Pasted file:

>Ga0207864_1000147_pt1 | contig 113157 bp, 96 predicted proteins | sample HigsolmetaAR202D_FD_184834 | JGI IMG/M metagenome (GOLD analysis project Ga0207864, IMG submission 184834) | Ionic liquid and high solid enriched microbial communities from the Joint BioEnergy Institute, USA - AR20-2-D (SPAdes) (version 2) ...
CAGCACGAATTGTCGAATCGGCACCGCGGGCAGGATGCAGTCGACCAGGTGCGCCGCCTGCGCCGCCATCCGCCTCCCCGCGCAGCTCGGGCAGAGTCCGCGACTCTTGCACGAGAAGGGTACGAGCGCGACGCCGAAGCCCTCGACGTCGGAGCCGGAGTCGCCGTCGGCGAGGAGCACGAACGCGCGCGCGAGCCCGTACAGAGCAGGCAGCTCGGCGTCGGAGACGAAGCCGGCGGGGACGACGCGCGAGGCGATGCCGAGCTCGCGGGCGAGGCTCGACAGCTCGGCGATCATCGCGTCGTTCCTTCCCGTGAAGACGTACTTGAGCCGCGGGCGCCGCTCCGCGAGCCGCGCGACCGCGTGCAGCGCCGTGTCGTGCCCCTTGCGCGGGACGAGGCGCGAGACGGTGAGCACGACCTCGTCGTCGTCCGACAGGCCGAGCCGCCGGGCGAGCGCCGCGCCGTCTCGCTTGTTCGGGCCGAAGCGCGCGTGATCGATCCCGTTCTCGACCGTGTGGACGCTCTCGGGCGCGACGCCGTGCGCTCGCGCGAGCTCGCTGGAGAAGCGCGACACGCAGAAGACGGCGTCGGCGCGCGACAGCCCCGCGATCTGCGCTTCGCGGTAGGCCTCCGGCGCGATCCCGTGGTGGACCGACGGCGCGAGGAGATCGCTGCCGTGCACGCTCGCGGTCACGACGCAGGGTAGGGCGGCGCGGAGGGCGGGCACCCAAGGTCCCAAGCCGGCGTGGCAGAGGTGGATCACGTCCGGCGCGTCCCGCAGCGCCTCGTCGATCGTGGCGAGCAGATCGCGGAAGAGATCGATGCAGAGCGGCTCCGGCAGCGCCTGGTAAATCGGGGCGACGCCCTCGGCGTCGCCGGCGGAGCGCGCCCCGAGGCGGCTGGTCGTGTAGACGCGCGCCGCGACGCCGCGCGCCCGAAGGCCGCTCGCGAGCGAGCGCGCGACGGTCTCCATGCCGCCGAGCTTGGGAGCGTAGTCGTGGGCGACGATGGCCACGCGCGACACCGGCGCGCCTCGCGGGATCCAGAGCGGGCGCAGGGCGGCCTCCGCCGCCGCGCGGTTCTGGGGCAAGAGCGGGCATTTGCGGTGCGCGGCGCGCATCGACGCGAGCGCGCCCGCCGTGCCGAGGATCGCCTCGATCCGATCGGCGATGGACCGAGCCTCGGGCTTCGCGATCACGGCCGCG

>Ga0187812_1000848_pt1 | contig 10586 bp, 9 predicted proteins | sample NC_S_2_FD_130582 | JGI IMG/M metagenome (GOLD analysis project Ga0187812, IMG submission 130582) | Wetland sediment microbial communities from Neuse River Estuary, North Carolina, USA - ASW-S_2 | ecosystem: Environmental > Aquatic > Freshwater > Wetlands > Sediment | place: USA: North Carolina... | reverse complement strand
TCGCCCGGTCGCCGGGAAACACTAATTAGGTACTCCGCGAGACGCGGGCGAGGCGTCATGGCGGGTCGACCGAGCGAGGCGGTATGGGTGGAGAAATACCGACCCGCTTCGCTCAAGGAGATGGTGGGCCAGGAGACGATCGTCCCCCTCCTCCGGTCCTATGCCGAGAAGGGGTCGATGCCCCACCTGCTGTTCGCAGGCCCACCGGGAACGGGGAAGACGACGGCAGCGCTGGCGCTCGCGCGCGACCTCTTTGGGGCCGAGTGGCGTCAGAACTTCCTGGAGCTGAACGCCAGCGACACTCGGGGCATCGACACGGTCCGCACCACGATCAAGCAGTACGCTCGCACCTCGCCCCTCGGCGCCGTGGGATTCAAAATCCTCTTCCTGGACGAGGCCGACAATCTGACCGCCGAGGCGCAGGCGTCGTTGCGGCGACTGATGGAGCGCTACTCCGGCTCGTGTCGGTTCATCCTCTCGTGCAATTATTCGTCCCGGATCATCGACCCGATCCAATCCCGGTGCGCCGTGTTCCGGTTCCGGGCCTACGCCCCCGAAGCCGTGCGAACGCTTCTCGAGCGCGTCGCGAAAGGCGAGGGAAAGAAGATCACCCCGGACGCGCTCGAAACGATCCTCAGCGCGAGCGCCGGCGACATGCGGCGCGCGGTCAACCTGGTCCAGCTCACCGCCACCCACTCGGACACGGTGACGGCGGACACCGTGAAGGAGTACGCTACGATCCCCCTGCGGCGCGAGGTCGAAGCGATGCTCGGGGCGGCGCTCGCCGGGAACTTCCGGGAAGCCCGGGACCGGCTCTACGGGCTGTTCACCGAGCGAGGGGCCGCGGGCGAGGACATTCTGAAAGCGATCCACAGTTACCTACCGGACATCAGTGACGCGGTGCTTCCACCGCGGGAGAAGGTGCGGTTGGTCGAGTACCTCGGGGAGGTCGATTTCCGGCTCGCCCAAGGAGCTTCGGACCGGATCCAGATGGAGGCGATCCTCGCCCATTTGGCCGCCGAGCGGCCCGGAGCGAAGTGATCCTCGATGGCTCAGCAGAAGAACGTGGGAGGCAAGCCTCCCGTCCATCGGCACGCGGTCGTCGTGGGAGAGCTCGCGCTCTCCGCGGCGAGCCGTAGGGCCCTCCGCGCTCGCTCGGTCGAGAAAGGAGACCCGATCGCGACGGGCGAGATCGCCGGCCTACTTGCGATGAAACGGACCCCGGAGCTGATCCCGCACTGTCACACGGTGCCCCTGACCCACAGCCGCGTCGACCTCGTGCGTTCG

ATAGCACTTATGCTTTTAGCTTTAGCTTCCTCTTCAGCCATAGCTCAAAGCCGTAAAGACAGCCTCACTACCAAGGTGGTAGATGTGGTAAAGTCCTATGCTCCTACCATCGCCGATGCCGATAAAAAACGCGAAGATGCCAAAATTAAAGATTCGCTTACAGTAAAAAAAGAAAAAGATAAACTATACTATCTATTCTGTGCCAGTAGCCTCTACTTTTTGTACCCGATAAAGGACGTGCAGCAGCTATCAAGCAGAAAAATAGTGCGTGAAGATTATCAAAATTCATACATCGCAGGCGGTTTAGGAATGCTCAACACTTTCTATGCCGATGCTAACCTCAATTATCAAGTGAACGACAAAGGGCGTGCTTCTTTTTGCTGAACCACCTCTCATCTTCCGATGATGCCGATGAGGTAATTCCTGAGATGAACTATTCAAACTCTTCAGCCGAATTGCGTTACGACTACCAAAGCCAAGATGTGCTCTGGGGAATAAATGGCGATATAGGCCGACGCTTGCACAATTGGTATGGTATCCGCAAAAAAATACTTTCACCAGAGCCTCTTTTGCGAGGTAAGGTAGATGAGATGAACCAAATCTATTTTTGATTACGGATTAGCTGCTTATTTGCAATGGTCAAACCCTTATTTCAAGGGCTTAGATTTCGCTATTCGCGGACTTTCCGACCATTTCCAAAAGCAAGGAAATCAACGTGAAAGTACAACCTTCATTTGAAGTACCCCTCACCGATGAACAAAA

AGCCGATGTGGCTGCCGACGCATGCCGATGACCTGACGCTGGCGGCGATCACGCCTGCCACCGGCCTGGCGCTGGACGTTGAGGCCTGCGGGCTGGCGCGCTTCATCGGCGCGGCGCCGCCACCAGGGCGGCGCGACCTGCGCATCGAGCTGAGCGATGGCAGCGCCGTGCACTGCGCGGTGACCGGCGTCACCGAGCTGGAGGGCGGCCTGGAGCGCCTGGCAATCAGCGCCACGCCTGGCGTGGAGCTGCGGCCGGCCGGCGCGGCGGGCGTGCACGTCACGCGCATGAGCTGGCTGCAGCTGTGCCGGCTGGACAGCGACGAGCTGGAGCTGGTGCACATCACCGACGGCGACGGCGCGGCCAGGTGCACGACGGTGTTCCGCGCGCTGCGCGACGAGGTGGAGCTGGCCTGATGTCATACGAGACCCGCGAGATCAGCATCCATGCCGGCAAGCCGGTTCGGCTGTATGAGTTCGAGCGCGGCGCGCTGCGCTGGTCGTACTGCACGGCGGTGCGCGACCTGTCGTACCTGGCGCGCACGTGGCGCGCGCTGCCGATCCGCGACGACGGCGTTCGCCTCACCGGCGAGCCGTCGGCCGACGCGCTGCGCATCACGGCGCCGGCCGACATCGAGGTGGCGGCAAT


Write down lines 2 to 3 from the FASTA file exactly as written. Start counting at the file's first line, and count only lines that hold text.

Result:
CAGCACGAATTGTCGAATCGGCACCGCGGGCAGGATGCAGTCGACCAGGTGCGCCGCCTGCGCCGCCATCCGCCTCCCCGCGCAGCTCGGGCAGAGTCCGCGACTCTTGCACGAGAAGGGTACGAGCGCGACGCCGAAGCCCTCGACGTCGGAGCCGGAGTCGCCGTCGGCGAGGAGCACGAACGCGCGCGCGAGCCCGTACAGAGCAGGCAGCTCGGCGTCGGAGACGAAGCCGGCGGGGACGACGCGCGAGGCGATGCCGAGCTCGCGGGCGAGGCTCGACAGCTCGGCGATCATCGCGTCGTTCCTTCCCGTGAAGACGTACTTGAGCCGCGGGCGCCGCTCCGCGAGCCGCGCGACCGCGTGCAGCGCCGTGTCGTGCCCCTTGCGCGGGACGAGGCGCGAGACGGTGAGCACGACCTCGTCGTCGTCCGACAGGCCGAGCCGCCGGGCGAGCGCCGCGCCGTCTCGCTTGTTCGGGCCGAAGCGCGCGTGATCGATCCCGTTCTCGACCGTGTGGACGCTCTCGGGCGCGACGCCGTGCGCTCGCGCGAGCTCGCTGGAGAAGCGCGACACGCAGAAGACGGCGTCGGCGCGCGACAGCCCCGCGATCTGCGCTTCGCGGTAGGCCTCCGGCGCGATCCCGTGGTGGACCGACGGCGCGAGGAGATCGCTGCCGTGCACGCTCGCGGTCACGACGCAGGGTAGGGCGGCGCGGAGGGCGGGCACCCAAGGTCCCAAGCCGGCGTGGCAGAGGTGGATCACGTCCGGCGCGTCCCGCAGCGCCTCGTCGATCGTGGCGAGCAGATCGCGGAAGAGATCGATGCAGAGCGGCTCCGGCAGCGCCTGGTAAATCGGGGCGACGCCCTCGGCGTCGCCGGCGGAGCGCGCCCCGAGGCGGCTGGTCGTGTAGACGCGCGCCGCGACGCCGCGCGCCCGAAGGCCGCTCGCGAGCGAGCGCGCGACGGTCTCCATGCCGCCGAGCTTGGGAGCGTAGTCGTGGGCGACGATGGCCACGCGCGACACCGGCGCGCCTCGCGGGATCCAGAGCGGGCGCAGGGCGGCCTCCGCCGCCGCGCGGTTCTGGGGCAAGAGCGGGCATTTGCGGTGCGCGGCGCGCATCGACGCGAGCGCGCCCGCCGTGCCGAGGATCGCCTCGATCCGATCGGCGATGGACCGAGCCTCGGGCTTCGCGATCACGGCCGCG

>Ga0187812_1000848_pt1 | contig 10586 bp, 9 predicted proteins | sample NC_S_2_FD_130582 | JGI IMG/M metagenome (GOLD analysis project Ga0187812, IMG submission 130582) | Wetland sediment microbial communities from Neuse River Estuary, North Carolina, USA - ASW-S_2 | ecosystem: Environmental > Aquatic > Freshwater > Wetlands > Sediment | place: USA: North Carolina... | reverse complement strand